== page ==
Gardener

“Nature poets can’t walk across the backyard without tripping over an epiphany.” 

Christian Winans


I heard that quote recently and it brought to mind another of my favorites from Elizabeth Barrett Browning.

“Earth's crammed with heaven, 
And every common bush afire with God, 
But only he who sees takes off his shoes;
The rest sit round and pluck blackberries.”

The writings of John Muir as he entered Yosemite Valley for the first time also come to mind.  There is something about being aware of the creation around us and connecting to deeper meaning that makes the Creator seem even more tangible.

In the beginning there was a garden, and a man and woman placed there to tend that garden. Any pre-schooler in a Sunday school class knows that, but it feels like we have lost some of the wonder and anticipation this reality should hold.

What that story also points toward is the idea that we are, in fact, intended to be gardeners. We are to tend that field. Protect that creation. And most importantly, direct people back to the source of all that. It is in the preservation of that and modeling the life of the One who created that garden and tends to all things, that God will be best known.

One of the beautiful ironies of the Bible is found in the story of Mary Magdelene mistaking the resurrected Jesus for somebody else. According to John’s account, “Thinking he was the gardener, she said, 'Sir, if you have carried him away, tell me where you have put him, and I will get him.'”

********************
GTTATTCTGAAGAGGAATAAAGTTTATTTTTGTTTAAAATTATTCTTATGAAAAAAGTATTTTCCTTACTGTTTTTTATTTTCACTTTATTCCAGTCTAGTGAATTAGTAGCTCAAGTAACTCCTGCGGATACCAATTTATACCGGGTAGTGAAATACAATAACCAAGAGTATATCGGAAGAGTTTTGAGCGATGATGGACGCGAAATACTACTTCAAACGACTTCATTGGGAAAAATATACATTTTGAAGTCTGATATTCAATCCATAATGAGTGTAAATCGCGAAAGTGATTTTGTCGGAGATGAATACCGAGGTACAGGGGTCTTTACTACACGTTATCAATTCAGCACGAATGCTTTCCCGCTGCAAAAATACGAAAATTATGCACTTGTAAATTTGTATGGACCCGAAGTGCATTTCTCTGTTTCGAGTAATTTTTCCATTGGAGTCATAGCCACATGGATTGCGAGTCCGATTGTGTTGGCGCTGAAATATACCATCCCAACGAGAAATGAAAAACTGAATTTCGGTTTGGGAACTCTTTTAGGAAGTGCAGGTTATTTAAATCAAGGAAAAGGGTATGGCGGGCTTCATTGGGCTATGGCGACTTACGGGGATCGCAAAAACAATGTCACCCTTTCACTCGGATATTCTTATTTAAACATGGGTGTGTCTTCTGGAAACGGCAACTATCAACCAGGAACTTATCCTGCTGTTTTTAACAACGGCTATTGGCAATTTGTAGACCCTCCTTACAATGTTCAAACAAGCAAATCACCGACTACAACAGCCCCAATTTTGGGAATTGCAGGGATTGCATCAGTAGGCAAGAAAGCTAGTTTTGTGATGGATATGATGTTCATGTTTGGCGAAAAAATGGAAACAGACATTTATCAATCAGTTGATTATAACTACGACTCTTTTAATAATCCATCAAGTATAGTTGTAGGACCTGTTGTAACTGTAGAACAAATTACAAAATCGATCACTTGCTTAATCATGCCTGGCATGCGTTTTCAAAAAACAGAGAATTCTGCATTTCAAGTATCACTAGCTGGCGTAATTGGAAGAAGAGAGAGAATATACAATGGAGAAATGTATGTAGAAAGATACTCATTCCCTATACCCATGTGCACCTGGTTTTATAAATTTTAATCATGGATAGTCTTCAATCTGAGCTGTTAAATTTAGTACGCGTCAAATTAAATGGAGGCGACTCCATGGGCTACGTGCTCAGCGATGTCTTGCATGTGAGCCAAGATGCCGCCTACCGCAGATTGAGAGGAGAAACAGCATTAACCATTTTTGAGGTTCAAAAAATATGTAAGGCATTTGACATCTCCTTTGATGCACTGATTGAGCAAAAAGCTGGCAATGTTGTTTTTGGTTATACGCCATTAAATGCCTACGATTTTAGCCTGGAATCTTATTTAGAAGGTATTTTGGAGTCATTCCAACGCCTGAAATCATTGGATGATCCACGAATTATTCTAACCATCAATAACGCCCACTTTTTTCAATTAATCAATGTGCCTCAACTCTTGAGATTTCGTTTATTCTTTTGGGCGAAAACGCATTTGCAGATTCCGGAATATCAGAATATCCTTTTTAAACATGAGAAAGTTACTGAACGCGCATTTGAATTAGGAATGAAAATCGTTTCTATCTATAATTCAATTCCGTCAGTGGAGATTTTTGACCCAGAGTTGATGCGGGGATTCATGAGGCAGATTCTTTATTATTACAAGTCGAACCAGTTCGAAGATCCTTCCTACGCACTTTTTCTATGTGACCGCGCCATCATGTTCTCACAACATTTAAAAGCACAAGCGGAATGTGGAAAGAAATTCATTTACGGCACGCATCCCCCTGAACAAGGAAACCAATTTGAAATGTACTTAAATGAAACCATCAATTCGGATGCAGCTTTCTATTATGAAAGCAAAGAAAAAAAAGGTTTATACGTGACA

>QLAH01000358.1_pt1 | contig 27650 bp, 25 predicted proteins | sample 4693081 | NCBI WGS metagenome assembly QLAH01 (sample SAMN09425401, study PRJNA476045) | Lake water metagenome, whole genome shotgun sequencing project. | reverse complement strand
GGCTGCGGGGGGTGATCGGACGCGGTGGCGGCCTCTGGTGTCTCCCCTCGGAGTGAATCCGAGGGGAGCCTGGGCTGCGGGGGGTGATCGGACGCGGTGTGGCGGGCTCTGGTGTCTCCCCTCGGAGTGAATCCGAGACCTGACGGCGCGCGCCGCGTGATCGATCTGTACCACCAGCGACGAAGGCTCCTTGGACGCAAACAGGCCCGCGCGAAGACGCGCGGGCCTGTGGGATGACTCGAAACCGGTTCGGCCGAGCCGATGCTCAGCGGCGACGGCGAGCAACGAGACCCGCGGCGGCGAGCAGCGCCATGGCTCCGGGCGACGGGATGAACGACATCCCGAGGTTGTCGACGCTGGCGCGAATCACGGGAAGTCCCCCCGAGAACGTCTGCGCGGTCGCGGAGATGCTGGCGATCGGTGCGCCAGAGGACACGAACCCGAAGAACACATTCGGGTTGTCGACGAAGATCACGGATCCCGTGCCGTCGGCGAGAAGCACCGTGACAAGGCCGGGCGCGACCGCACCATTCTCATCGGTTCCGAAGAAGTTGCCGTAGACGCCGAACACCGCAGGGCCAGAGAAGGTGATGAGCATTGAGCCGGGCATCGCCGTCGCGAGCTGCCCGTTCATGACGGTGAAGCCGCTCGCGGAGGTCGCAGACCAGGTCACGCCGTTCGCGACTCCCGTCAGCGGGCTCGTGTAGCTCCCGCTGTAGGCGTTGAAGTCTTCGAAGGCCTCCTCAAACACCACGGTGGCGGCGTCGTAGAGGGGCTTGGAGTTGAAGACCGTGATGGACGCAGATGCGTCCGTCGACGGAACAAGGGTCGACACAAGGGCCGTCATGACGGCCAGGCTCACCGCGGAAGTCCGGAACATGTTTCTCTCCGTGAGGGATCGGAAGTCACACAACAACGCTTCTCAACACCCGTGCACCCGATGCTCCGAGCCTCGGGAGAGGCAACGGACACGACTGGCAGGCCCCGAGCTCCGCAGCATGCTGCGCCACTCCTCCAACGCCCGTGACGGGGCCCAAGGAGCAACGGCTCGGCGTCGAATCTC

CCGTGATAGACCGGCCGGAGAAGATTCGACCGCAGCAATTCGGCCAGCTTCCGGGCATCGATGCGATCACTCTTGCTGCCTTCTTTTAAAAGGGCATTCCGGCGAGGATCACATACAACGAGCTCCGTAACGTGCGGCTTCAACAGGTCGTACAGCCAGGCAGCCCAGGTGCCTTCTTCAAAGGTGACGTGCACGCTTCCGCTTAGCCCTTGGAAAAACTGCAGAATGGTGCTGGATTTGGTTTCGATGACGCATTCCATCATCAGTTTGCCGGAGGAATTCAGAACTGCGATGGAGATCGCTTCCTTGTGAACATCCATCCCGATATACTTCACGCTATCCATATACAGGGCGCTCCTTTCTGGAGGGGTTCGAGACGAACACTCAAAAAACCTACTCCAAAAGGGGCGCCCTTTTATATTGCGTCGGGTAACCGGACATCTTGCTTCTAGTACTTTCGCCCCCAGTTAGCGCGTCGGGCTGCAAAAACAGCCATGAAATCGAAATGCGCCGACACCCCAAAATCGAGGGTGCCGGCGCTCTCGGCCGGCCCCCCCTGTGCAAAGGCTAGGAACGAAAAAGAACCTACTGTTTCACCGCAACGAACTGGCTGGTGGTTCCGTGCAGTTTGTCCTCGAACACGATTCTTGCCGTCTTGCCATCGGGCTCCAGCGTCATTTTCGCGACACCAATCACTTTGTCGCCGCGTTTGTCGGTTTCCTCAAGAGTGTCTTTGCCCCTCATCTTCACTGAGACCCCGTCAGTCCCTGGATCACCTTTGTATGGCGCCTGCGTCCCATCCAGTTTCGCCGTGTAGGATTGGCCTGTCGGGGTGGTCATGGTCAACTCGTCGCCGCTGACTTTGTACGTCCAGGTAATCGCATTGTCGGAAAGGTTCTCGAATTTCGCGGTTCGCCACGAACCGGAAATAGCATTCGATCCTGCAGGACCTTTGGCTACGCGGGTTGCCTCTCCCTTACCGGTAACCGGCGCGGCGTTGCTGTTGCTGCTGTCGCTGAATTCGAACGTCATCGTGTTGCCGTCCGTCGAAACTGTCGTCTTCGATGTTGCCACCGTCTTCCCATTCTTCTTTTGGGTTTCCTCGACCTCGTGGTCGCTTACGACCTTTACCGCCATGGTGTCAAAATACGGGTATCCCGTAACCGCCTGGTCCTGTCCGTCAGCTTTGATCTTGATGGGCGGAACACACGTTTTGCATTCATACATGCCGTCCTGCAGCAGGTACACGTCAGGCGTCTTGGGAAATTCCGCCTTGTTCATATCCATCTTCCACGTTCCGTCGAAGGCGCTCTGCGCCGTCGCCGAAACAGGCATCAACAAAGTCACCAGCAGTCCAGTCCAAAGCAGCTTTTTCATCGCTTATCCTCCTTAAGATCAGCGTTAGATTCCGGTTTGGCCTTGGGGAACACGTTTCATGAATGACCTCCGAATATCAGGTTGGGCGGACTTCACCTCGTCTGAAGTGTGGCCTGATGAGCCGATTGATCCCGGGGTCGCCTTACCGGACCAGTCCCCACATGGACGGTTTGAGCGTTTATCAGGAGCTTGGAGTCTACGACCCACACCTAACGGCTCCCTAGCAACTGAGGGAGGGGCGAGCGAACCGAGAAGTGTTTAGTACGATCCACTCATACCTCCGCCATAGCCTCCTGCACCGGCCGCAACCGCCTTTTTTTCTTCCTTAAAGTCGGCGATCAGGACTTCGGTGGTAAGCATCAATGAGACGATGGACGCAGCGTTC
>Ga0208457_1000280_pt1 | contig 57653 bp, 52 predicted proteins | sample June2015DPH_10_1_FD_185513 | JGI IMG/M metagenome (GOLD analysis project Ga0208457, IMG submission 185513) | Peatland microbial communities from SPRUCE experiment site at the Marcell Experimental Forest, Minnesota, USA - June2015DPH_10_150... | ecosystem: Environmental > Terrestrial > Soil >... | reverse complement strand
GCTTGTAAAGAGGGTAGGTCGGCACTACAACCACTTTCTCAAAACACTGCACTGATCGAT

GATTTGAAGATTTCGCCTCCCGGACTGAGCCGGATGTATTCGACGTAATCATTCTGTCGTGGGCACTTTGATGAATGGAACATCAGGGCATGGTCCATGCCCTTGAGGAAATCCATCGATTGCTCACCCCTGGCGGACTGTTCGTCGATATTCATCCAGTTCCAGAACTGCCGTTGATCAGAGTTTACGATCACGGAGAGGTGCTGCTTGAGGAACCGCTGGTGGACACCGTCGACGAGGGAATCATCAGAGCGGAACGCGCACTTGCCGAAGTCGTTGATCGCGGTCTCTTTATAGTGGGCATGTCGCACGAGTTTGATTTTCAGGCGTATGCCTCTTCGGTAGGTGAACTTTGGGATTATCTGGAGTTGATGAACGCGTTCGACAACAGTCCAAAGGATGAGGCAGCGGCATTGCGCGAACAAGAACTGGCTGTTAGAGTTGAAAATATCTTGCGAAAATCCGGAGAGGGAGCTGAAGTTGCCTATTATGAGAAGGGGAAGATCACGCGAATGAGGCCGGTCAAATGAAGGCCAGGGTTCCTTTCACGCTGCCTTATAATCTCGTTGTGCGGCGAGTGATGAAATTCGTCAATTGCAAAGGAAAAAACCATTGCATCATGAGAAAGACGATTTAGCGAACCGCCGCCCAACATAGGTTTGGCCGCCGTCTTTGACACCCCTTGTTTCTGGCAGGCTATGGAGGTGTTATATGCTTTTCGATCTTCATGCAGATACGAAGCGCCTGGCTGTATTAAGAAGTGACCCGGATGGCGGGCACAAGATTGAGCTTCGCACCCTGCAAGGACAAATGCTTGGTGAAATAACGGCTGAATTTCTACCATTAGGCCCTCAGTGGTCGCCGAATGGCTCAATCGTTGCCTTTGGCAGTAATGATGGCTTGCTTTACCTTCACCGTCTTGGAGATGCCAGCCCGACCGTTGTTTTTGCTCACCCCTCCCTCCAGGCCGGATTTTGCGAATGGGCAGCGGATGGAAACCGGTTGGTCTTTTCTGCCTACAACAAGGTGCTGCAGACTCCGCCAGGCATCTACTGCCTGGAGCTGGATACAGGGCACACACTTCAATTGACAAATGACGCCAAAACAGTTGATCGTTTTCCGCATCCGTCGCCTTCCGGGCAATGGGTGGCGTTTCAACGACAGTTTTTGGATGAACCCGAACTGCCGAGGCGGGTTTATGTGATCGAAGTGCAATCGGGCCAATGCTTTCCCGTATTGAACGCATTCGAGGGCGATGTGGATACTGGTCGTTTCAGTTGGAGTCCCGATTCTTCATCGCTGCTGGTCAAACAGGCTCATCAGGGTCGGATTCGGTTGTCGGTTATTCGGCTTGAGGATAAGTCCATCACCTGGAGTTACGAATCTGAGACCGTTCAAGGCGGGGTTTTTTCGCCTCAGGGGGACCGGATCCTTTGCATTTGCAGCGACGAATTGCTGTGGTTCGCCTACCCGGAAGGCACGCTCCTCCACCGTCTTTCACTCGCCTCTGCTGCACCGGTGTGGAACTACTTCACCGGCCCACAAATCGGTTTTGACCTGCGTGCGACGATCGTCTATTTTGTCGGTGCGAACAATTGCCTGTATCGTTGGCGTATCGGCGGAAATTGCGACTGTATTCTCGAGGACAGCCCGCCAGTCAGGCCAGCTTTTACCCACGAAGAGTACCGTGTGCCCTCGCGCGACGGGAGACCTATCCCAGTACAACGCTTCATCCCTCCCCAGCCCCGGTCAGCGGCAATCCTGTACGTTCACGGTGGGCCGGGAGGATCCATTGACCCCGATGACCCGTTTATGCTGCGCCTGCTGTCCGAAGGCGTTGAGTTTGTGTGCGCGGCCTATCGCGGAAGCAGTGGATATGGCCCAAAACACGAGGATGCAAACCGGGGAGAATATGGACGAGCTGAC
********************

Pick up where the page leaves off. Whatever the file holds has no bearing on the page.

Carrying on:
she thought he was the gardener!

The irony is that while it is seen as a case of mistaken identity, she actually nails the idea. He is the gardener. So are we.

One of the reasons we are so intentional about coaching Kingdom leadership is that we are not just called to be employers, we were meant to…

  • be generative governors (literally life-giving leaders)
  • caretakers of the garden
  • co-heirs of the Kingdom
  • the hands and feet of God
  • operate in His authority
  • care for His children as our own

Turns out that doing things in the way they were intended is not just about making things “right,” it is also really good business. Caring for employees and clients well, operating under a higher purpose, and assigning dignity and nobility to people and work, produces a multiple of incredible outcomes:

  • greater employee engagement
  • higher employee retention
  • increases in productivity
  • higher referral rates
  • and more

Acknowledging the garden all around us and taking to that field is not only the fulfillment of our ultimate Kingdom roles, it is the path to really successful business.

Consider

  • Do you regularly acknowledge the creation unfolding all around you?
  • Do you mostly confine your recognition of that creation to vacations in beautiful places?
  • Do you approach your leadership as a generative governor or a life-giving leader?
  • What would being more of a gardener of His Kingdom look like?